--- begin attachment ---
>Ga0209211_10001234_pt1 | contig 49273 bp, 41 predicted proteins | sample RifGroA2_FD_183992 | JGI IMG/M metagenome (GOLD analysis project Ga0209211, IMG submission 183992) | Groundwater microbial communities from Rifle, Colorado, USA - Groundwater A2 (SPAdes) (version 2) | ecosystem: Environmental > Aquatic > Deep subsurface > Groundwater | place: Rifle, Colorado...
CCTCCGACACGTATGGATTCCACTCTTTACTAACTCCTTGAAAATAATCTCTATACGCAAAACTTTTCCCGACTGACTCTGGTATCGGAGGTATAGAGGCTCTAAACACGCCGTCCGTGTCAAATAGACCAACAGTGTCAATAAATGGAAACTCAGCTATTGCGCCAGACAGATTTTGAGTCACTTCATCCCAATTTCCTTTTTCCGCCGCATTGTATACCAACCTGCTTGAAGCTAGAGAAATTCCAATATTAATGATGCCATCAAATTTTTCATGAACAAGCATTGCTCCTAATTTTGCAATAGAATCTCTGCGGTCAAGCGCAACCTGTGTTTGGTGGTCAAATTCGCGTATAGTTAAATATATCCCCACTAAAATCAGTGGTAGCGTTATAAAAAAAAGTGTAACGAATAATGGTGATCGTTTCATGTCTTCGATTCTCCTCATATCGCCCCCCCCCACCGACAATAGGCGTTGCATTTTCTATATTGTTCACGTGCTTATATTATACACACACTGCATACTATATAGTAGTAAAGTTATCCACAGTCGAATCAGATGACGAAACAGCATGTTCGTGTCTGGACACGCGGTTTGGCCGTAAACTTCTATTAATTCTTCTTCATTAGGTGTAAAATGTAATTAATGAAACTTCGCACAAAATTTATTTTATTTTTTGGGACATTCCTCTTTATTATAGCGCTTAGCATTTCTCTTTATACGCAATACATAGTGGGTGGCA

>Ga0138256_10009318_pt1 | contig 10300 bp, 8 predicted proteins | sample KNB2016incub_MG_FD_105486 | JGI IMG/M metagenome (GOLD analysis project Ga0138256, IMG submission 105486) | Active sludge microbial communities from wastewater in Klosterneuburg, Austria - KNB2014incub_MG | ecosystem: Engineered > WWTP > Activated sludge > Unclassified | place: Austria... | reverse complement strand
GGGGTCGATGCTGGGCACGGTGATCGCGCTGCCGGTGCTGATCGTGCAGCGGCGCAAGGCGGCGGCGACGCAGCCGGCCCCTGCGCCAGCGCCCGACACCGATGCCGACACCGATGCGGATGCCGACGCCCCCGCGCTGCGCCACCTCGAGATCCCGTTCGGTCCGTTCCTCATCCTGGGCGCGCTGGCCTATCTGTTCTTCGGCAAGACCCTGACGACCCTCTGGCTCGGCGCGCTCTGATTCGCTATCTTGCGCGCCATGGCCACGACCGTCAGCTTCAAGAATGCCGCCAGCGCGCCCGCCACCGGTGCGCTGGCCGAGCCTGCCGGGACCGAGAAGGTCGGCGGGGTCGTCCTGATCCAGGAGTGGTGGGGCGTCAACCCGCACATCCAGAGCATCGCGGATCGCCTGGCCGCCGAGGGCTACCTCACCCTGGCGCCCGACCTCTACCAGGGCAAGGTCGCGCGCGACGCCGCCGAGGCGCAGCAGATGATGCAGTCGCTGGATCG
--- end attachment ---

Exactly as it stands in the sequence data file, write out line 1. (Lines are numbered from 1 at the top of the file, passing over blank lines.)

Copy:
>Ga0209211_10001234_pt1 | contig 49273 bp, 41 predicted proteins | sample RifGroA2_FD_183992 | JGI IMG/M metagenome (GOLD analysis project Ga0209211, IMG submission 183992) | Groundwater microbial communities from Rifle, Colorado, USA - Groundwater A2 (SPAdes) (version 2) | ecosystem: Environmental > Aquatic > Deep subsurface > Groundwater | place: Rifle, Colorado...